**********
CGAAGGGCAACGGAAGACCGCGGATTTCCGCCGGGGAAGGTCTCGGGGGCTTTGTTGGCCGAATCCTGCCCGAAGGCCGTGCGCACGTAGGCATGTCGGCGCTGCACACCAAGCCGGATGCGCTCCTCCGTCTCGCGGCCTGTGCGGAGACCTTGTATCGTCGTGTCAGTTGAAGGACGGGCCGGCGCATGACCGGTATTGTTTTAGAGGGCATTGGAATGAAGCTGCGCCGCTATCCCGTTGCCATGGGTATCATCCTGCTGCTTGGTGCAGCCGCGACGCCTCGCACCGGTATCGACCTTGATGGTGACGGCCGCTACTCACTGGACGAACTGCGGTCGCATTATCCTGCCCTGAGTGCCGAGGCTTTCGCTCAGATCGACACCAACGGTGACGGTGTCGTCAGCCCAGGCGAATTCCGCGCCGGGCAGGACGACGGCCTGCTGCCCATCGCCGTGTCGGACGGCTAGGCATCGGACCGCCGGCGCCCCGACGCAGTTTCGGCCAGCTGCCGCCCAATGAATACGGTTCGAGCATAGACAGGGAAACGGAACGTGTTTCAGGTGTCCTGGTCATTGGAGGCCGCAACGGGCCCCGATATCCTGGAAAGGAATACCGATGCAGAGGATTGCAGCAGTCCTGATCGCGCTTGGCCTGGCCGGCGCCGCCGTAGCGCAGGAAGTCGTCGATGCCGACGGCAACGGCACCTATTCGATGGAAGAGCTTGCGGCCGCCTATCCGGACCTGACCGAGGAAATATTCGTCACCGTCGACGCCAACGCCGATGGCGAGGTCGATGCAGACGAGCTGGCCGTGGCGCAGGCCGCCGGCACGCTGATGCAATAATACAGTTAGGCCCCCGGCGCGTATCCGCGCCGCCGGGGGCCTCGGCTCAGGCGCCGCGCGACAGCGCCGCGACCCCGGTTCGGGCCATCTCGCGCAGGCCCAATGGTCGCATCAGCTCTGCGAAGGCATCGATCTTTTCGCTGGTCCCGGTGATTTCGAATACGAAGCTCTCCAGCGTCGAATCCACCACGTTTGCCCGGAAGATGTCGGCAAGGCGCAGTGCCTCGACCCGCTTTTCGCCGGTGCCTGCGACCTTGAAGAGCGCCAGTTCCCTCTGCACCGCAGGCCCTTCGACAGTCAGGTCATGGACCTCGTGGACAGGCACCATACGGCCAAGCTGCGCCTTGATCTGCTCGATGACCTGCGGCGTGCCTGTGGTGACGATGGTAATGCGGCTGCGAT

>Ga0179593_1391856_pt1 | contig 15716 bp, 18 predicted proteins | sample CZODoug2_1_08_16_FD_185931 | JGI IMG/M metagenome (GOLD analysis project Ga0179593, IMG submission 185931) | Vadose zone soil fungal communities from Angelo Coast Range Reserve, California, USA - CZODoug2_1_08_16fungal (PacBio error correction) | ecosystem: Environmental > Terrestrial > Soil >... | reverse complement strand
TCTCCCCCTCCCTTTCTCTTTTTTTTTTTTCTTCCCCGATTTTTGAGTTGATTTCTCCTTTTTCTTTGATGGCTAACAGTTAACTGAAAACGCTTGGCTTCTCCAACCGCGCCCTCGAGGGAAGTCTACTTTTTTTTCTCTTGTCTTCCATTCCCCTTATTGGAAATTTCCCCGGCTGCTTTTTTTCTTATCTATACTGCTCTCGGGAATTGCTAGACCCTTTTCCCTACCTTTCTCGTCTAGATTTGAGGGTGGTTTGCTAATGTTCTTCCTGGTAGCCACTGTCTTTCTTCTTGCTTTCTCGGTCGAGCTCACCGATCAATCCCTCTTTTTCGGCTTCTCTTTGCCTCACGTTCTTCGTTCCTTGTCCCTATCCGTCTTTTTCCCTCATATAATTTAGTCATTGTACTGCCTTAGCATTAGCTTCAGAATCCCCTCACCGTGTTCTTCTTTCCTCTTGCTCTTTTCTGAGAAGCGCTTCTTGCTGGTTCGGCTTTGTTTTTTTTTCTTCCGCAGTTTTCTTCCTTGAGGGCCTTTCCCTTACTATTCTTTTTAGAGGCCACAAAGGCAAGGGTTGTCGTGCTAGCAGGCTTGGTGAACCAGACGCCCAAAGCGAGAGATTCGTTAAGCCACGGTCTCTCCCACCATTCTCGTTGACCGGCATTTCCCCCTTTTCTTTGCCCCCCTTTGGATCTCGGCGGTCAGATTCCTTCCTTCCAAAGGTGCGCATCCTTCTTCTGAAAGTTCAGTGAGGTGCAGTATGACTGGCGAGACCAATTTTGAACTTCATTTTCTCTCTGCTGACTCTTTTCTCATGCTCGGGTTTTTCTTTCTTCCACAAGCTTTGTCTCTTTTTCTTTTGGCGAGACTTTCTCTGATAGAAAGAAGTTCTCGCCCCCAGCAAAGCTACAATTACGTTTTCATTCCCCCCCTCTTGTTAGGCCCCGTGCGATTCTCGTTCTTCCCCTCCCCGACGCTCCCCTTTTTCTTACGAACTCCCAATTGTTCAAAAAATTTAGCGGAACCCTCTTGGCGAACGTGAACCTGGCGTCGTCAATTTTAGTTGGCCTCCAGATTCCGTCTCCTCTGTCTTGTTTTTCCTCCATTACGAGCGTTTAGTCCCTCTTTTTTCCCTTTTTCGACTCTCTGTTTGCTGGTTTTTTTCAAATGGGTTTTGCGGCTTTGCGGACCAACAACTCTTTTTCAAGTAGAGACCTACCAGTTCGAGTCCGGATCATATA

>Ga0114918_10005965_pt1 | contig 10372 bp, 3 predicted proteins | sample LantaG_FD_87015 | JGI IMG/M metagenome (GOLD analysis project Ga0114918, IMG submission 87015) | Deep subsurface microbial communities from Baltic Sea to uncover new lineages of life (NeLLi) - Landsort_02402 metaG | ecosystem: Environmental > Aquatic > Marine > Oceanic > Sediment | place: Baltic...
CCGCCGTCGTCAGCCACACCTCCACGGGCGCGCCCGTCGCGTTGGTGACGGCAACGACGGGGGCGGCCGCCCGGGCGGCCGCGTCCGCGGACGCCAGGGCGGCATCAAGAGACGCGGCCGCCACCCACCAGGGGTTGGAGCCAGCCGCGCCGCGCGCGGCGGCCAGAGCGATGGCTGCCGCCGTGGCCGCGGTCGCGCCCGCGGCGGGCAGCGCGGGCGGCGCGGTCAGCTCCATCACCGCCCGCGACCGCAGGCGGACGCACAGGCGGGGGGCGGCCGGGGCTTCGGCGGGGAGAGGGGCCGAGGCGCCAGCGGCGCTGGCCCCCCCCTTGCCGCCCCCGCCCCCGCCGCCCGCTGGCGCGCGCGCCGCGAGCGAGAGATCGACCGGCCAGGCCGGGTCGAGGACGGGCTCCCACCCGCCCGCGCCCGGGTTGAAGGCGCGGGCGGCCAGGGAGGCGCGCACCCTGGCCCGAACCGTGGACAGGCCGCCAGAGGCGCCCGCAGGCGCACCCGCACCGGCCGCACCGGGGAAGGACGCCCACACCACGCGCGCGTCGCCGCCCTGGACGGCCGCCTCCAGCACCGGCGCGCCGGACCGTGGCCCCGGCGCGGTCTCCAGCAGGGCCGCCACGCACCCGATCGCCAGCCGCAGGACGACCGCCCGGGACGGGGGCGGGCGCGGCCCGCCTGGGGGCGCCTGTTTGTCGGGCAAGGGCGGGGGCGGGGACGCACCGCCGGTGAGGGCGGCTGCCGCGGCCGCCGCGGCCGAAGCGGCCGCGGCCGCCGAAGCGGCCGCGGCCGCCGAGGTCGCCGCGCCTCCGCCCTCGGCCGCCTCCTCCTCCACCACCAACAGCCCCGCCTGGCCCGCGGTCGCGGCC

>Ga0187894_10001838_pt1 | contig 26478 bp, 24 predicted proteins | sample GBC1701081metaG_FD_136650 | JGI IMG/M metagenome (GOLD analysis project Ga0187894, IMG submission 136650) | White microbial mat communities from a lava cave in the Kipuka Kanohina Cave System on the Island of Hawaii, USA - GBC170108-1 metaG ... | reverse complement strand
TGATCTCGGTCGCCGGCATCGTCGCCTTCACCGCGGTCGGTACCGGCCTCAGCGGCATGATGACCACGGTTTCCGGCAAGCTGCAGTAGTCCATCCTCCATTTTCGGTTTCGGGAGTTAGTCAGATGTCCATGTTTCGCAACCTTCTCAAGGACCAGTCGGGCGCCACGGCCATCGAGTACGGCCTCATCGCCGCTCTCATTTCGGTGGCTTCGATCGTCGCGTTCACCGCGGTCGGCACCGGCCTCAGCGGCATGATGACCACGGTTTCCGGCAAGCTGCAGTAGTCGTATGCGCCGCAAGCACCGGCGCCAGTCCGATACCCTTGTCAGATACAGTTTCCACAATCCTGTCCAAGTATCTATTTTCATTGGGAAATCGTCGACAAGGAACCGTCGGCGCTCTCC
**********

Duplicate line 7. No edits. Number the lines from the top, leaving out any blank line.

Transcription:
TGATCTCGGTCGCCGGCATCGTCGCCTTCACCGCGGTCGGTACCGGCCTCAGCGGCATGATGACCACGGTTTCCGGCAAGCTGCAGTAGTCCATCCTCCATTTTCGGTTTCGGGAGTTAGTCAGATGTCCATGTTTCGCAACCTTCTCAAGGACCAGTCGGGCGCCACGGCCATCGAGTACGGCCTCATCGCCGCTCTCATTTCGGTGGCTTCGATCGTCGCGTTCACCGCGGTCGGCACCGGCCTCAGCGGCATGATGACCACGGTTTCCGGCAAGCTGCAGTAGTCGTATGCGCCGCAAGCACCGGCGCCAGTCCGATACCCTTGTCAGATACAGTTTCCACAATCCTGTCCAAGTATCTATTTTCATTGGGAAATCGTCGACAAGGAACCGTCGGCGCTCTCC